We must fix the broken Western state model

What will be the hottest topic at this week’s World Economic Forum in Davos? The Algerian hostage crisis or the global “bonds-into-equities” swap? The latest horrors from Syria or the prospects of a British EU exit?

There will be heated debates aplenty when the annual Swiss mountain gab-fest convenes on Thursday, on a head-spinning array of topics. It strikes me, though, that year after year, there’s one overarching issue that simply won’t go away.

When the world’s political and business elite gather for “Davos 2013”, the discussion will no doubt range from terrorism to quantitative easing, from biofuels to the rise of the emerging giants of the East. What the touchstone theme should be, though, is “the role of the Western state”. For the Western model is broken. Surely – that’s now impossible to ignore.

At the turn of the year, global markets held their breath as US lawmakers negotiated themselves away from the “fiscal cliff”. On that occasion, the White House was able to force Republicans into opting for higher taxes on the wealthy, in order to avoid tax rises for all. When it comes to the debt ceiling, though, which relates to the spending side of the balance sheet, opposition politicians have the upper hand. And it seems the Republicans are determined to extract revenge.

On 31st December 2012, at the height of the “fiscal cliff” drama, the US Treasury quietly announced that America had hit its $16,400bn national debt ceiling. So Congress must now approve, by law, any further rise in US borrowing – a process that used to be routine, but which has become increasingly vexed as America’s national debt has ballooned.

In truth, the world’s biggest economy has for some time had to borrow in order to meet the interest payments on its debts. So the extraordinary reality is that in recent weeks America has only avoided bankruptcy by relying on so-called “extraordinary measures” – accounting tricks, in other words, such as delaying the payment of tax rebates. Such a strategy cannot last. Unless Republicans agree to raise the debt ceiling, the US government will run out of cash some time between mid-February and early March.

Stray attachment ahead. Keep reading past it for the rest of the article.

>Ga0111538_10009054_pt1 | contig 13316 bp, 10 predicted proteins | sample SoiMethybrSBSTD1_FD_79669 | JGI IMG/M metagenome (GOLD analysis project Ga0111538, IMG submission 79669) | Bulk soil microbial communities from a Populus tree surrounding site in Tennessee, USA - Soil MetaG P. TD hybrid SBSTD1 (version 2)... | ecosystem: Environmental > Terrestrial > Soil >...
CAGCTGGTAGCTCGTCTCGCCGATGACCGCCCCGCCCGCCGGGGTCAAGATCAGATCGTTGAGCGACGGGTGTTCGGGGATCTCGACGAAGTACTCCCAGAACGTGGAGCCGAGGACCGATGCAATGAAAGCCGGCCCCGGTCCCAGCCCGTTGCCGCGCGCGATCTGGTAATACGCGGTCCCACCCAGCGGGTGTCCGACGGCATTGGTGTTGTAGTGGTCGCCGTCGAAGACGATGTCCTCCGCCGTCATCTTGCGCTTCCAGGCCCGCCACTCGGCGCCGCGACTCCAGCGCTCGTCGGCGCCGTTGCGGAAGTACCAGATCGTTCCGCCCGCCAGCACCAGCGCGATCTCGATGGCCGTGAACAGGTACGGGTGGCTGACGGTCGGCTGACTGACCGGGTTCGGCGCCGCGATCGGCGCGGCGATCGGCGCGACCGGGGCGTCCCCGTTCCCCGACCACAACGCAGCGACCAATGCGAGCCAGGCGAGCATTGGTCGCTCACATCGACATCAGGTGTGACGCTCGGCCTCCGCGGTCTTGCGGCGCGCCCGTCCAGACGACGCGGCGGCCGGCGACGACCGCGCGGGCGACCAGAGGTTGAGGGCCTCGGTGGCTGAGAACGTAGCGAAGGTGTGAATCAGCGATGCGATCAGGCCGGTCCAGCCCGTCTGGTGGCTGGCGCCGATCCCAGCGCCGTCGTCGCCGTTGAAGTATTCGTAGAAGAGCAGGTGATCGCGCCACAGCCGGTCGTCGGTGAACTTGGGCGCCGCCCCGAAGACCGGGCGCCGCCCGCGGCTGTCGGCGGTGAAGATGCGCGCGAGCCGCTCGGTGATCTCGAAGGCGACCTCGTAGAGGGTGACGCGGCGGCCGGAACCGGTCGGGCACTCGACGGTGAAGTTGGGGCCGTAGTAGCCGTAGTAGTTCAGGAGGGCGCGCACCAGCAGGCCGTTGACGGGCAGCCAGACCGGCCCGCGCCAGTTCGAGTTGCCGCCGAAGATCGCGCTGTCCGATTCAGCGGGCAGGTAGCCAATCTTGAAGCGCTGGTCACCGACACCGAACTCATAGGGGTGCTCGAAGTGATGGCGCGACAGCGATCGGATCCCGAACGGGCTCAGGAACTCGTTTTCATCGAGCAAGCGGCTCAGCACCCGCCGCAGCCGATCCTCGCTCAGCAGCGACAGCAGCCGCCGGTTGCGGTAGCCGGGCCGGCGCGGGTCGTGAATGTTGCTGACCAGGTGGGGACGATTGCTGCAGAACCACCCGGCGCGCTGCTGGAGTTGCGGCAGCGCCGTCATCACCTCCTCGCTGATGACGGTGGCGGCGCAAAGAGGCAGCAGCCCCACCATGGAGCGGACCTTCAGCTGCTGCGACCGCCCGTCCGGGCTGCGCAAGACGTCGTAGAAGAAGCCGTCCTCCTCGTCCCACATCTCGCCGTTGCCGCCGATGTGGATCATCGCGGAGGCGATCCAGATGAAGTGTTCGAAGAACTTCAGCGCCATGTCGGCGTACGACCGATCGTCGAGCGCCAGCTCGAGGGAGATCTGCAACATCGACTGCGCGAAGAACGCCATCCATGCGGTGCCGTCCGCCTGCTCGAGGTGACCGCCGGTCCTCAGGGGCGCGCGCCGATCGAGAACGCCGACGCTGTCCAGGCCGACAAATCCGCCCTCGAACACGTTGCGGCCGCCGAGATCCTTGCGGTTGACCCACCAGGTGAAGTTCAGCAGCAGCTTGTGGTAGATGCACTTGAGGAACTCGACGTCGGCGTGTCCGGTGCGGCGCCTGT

During the “fiscal cliff” stand-off a few weeks ago, the danger was that America would be exposed, over a period of months and years, to a series of significant tax rises. Much was at stake, not least given concern on financial markets that higher taxation would undermine the fragile US recovery.

The debt ceiling, though, is much scarier, seeing as a “state shut-down” is possible, involving the non-payment of government bills and benefits, with all the social unrest that would cause. Even worse, a technical “US default”, were it to happen, would be nothing short of a body blow to financial markets, casting into doubt the safety of the world’s most widely-held financial instruments. So, US lawmakers, to say the very least, are playing with fire.

For now, Obama is refusing to negotiate, trying to call the opposition’s bluff. Congressional Republicans, meanwhile, are insisting that any increase in the debt ceiling must be matched by similar spending cuts over the forthcoming decade – the so-called “Boehner rule”, named after Republican House Speaker John Boehner. This is what happened during the debt-ceiling row in 2011 when, at the eleventh hour, Congress granted another $2,100bn of fiscal headroom, in return for $2,400bn of spending cuts over the subsequent ten years.

Back in the early 1980s, America’s national debt was $908bn. By 1996, it had reaching $5,000bn, before soaring through $10,000bn in 2008, as the sub-prime crisis hit and the resulting recession slashed revenues and increased benefit spending. Now we’re at $16,400bn, and counting, with US state liabilities topping 102pc of GDP, up from 70pc just five years years ago.